Study population

To explore family formation in response to ASR variation, we use U.S. census data disaggregated at the county level [28]. This level of data resolution is ideal for this analysis because it produces a large dataset (representing variation in sex ratios) where model covariates and outcome variables are available. Finer groupings of data aggregation (e.g., at the census tract level) result in data limitation and suppression. Higher groupings of data aggregation, while commonly used in the sex ratio literature (reviewed in [3]), have raised concerns about the ecological fallacy and drawing interferences of individual behavior from national or regional data [32]. Consequently, to avoid these concerns, we analyze data from counties and county equivalents (i.e., boroughs of Alaska and parishes of Louisiana) with available family outcome data and with ASR ranges from 55% female to 55% male (.8 to 1.2 respectively; ~90% of counties) for a total sample of 2,800 counties in 50 states.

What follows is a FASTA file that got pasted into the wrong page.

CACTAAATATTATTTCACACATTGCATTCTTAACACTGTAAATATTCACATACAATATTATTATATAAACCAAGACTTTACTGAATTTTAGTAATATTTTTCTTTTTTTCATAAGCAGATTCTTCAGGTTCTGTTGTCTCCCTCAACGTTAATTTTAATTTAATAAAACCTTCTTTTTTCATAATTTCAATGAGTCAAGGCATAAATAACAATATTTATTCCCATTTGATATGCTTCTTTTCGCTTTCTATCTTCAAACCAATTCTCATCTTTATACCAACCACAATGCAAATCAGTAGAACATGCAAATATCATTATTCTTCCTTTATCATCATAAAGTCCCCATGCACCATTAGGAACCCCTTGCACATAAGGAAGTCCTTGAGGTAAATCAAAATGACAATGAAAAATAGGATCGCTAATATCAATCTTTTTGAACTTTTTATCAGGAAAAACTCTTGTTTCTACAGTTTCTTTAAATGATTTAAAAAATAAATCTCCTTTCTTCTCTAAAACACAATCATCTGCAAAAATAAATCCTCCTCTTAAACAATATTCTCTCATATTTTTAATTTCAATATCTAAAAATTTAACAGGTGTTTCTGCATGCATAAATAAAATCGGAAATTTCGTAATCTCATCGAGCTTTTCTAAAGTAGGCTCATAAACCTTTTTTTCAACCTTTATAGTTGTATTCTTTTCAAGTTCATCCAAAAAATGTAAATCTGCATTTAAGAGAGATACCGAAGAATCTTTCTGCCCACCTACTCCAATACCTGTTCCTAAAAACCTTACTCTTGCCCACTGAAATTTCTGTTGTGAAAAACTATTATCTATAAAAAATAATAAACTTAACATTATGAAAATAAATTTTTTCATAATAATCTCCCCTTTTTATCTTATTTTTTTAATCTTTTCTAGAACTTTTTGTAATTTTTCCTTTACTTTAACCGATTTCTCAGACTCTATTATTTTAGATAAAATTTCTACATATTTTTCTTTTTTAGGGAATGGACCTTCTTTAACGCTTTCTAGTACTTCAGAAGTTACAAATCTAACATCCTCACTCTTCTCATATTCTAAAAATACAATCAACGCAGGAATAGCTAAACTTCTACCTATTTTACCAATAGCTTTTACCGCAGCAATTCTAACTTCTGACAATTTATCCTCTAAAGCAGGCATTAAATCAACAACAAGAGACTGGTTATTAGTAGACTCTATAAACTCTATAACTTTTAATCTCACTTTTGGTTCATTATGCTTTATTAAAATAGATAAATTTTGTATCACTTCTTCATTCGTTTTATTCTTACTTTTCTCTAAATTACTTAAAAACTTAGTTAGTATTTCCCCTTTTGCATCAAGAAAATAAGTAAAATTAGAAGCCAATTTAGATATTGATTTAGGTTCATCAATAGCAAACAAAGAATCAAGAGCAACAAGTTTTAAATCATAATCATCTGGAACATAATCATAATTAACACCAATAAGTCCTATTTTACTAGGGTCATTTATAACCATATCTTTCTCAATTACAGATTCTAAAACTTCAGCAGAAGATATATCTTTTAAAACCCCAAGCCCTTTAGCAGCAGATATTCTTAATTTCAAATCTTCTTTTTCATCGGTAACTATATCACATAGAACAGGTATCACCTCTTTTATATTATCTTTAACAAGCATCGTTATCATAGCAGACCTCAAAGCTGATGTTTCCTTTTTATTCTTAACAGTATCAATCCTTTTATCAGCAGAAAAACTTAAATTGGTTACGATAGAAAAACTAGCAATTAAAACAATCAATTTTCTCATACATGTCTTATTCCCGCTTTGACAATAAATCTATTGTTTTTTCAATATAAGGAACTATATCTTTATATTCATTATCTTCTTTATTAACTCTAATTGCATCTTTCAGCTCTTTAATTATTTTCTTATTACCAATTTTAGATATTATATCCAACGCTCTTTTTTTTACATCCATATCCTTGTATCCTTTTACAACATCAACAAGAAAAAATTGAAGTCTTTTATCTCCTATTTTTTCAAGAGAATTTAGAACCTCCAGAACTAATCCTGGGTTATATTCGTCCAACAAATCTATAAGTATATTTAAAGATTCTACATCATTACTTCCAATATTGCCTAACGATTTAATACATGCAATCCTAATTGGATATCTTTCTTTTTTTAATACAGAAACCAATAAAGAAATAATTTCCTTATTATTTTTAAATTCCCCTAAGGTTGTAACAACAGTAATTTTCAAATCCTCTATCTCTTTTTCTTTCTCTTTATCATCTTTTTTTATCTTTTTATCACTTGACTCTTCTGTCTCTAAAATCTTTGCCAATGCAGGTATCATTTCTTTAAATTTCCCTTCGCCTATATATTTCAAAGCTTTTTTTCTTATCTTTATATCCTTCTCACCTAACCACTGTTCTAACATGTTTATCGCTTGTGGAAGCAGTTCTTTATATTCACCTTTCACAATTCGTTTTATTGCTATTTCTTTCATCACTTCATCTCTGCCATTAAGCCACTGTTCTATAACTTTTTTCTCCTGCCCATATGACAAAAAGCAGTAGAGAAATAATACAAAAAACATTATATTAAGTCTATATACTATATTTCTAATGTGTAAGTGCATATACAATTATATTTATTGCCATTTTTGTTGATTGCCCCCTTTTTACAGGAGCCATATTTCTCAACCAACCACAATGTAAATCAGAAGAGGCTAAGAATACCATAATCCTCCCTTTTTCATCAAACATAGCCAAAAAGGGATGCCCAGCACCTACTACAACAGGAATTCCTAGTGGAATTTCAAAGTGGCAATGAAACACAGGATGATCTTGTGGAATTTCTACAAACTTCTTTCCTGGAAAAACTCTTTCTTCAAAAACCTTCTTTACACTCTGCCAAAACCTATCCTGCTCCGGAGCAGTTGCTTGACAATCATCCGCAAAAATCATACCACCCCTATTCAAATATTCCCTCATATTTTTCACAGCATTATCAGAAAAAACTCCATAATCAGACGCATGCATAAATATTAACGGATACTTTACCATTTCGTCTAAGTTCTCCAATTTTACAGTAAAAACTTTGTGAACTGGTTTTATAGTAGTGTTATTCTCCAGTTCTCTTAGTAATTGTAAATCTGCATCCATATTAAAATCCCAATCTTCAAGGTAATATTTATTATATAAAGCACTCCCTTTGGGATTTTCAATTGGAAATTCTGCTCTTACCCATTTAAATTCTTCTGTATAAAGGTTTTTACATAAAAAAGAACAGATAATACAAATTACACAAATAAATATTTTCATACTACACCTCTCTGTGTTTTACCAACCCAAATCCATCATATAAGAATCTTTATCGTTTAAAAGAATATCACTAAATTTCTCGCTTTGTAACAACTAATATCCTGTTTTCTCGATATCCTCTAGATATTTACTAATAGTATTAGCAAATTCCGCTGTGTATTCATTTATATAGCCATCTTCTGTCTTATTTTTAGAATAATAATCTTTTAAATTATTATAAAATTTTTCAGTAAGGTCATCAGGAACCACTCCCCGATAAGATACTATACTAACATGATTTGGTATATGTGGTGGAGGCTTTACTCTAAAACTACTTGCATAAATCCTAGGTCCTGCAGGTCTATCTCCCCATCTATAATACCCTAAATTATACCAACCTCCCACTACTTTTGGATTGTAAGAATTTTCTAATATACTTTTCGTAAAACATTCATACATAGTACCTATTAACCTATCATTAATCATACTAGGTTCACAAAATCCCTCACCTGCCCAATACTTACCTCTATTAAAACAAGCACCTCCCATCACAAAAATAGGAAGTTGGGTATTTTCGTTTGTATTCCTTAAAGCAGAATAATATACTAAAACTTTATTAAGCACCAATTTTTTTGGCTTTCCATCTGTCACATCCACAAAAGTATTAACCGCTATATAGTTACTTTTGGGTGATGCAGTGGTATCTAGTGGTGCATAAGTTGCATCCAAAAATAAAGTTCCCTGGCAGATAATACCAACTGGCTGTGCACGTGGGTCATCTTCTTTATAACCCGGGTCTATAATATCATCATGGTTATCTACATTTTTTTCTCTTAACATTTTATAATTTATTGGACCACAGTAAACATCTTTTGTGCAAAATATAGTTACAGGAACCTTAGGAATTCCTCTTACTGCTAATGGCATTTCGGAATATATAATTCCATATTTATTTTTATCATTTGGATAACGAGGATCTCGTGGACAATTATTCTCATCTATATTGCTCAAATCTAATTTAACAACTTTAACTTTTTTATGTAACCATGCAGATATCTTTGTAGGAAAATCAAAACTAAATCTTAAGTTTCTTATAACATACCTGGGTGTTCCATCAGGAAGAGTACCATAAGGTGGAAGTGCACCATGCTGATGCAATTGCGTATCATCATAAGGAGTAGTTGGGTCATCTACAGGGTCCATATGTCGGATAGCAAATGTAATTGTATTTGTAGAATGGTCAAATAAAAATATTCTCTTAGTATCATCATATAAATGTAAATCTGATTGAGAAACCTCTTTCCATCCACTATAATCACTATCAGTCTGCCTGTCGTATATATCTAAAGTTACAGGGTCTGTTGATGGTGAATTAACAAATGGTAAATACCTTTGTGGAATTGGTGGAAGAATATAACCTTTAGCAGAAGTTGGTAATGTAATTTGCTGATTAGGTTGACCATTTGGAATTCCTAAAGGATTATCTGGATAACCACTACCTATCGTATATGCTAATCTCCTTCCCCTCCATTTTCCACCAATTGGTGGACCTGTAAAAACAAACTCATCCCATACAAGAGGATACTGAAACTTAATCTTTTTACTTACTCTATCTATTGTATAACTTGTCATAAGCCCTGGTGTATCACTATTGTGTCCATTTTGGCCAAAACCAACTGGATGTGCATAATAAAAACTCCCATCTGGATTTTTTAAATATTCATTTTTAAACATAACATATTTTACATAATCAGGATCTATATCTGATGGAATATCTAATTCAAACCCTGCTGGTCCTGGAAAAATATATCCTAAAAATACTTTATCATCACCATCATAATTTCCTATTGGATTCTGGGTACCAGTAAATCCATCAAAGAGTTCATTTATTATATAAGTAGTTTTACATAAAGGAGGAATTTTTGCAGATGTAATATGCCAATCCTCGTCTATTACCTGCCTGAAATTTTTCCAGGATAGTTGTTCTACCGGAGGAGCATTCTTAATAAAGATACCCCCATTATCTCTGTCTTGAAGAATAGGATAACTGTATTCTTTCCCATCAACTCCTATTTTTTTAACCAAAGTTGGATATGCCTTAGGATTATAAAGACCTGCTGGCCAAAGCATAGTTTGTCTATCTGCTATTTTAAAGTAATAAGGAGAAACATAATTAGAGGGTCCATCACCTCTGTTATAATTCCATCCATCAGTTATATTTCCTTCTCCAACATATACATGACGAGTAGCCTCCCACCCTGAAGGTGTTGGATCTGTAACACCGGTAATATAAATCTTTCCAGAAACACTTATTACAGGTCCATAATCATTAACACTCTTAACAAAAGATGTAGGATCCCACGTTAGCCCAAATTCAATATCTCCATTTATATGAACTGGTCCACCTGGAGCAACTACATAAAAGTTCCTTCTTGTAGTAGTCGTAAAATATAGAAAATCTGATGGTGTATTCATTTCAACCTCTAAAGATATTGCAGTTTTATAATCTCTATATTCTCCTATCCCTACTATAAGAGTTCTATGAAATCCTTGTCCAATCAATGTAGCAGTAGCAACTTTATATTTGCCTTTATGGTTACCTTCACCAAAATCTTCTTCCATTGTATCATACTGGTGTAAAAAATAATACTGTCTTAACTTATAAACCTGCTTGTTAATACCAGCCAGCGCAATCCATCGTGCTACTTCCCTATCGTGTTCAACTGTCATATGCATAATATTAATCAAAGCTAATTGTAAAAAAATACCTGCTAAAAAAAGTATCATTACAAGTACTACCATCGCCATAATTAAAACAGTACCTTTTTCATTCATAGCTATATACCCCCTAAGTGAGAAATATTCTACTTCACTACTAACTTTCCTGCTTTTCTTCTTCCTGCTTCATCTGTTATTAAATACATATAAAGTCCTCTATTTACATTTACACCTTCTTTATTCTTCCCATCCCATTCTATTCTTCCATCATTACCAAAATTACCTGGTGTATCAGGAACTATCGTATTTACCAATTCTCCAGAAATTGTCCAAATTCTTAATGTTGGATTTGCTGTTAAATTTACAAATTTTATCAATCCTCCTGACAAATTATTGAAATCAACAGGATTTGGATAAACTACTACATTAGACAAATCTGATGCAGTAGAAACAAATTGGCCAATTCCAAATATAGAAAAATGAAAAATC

The data source for our outcome variables is the 2010 U.S. Census American Community Survey (percent married, percent nonmarital fertility, and percent female-headed household [28]; Table 2). We define the ASR as the ratio of the number of males and females 15 to 45 years of age. We select this as the most appropriate measure of sex ratio for this analysis because it is inclusive of ages when males and females are most likely to marry and have children in the U.S.